How a Covenant graduate turned her placelessness into a budding business in Flintstone

Morgan Sharpe's greenhouse, where some of Creekside Flower Farm's many flowers are grown.

It was in the midst of a Super Bowl watch party last year that Morgan Sharpe decided what she wanted to do with her life: begin a flower farm.

"I was watching the game and scrolling through greenhouse options on Pinterest," she said.

A little more than a year later, Sharpe operates Creekside Flower Farm out of a farm in Flintstone where she originally moved in 2015 as part of the Chattanooga Fellows program, a faith-based program she was working with to translate texts into Spanish.

But how the Covenant graduate went from being a psychology degree-holder working as a translator, to a flower farmer is more a result of her early years as the daughter of missionaries traveling across Central America.

"It left me with this sense of placelessness. I had homes - I had multiple homes in different countries - but there was this sense of placelessness," she said.

As she began to think about how to make her own place within the city that welcomed her, first as a Covenant student and then as a part of the Fellows program, she found the inspiration for what ultimately became a much bigger endeavor. While living on the Flintstone farm, Sharpe told the farm owner about her years-old desire to have a little green space filled with windows where she could spend her time.

That desire grew as the farm owner encouraged her to grow flowers of her own, creating a complementing business to the farm's already existing wedding venue, The Barn at High Point Farms.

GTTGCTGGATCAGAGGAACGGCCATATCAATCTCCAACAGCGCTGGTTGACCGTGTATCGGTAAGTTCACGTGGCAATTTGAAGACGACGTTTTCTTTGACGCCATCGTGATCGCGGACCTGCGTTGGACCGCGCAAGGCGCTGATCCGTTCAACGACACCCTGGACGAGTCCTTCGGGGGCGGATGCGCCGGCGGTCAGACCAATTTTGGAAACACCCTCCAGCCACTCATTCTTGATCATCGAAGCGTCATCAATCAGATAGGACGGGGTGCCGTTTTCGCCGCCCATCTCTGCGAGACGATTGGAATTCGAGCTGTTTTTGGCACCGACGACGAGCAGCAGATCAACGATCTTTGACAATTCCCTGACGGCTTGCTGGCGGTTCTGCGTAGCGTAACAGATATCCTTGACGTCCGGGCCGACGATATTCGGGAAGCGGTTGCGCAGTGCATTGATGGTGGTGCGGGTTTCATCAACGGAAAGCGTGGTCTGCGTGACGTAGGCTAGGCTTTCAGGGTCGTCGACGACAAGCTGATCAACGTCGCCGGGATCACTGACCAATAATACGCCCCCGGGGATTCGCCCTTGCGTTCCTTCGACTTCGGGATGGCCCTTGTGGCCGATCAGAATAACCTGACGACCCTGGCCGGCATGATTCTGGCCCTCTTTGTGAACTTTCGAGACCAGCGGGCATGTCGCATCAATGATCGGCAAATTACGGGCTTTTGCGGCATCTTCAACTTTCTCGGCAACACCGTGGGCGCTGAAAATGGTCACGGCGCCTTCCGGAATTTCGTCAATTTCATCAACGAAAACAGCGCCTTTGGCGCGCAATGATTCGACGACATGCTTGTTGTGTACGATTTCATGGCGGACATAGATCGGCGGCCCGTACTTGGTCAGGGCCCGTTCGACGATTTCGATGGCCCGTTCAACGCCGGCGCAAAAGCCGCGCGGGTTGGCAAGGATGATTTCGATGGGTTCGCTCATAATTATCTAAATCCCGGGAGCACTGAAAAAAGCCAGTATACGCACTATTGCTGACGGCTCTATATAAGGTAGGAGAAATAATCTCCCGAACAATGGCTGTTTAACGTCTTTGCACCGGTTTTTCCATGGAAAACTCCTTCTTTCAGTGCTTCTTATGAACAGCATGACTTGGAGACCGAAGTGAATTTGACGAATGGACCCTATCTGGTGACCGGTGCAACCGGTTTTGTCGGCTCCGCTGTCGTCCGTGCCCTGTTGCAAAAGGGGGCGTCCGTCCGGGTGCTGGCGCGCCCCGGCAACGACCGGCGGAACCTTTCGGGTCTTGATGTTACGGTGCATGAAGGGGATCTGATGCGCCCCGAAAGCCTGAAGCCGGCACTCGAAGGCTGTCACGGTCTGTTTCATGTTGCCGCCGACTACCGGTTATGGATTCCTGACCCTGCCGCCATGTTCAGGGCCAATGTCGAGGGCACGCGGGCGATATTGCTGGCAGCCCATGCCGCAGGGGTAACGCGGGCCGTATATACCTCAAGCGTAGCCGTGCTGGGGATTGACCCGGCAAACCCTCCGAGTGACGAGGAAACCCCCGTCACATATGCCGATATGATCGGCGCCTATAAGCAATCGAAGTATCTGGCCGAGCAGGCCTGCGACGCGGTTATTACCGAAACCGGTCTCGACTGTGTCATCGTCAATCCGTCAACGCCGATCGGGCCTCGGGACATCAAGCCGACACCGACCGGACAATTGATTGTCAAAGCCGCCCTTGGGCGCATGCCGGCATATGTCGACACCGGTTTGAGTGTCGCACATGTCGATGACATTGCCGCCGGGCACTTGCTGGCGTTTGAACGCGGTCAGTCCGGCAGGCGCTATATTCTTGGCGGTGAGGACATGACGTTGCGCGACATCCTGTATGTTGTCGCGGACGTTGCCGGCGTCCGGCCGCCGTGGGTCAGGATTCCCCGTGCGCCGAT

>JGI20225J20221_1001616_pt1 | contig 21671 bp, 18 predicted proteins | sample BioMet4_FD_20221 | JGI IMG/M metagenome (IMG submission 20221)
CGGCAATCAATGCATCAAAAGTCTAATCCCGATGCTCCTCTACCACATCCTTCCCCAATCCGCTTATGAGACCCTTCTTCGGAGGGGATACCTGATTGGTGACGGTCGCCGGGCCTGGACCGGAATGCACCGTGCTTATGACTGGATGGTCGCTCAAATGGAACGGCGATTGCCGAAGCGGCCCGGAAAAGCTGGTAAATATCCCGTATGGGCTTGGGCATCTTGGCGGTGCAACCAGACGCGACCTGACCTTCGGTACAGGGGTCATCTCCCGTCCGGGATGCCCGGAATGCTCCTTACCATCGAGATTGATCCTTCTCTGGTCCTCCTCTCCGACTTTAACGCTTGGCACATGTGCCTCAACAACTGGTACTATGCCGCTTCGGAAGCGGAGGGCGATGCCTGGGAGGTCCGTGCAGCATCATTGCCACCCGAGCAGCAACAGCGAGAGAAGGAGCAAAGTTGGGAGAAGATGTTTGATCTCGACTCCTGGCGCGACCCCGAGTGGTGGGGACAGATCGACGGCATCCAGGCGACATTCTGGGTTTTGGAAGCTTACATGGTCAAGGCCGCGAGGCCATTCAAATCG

Sharpe took a course offered by Co.Starters for aspiring entrepreneurs in downtown Chattanooga, then competed for financing through a Covenant grant competition for graduates.

"I was competing for literal seed funding," she said.

When she won $2,500 in November, the concept grew from a dream to a reality.

Sharpe is now selling her first year's flowers, both to brides who utilize the farm for its wedding space and as a weekly flower subscription service for the general public. She also occasionally hosts pop-up sales at Niedlov's Bakery on Main Street and other locations.

"Now I'm in full swing," she said.

"Everybody loves flowers and everybody loves beauty," she added, "but I also want to reconnect people to the idea of being connected to the land. I think there is a lot of power to belonging to a place and knowing the people and the land."

To learn more about Creekside Flower Farm, visit and follow the business on Instagram and Facebook, where pop-up sales are announced.

photo Through her new business Creekside Flower Farm, Morgan Sharpe offers flowers for weddings and other special events, as well as a flower subscription service that delivers bouquets to subscribers weekly.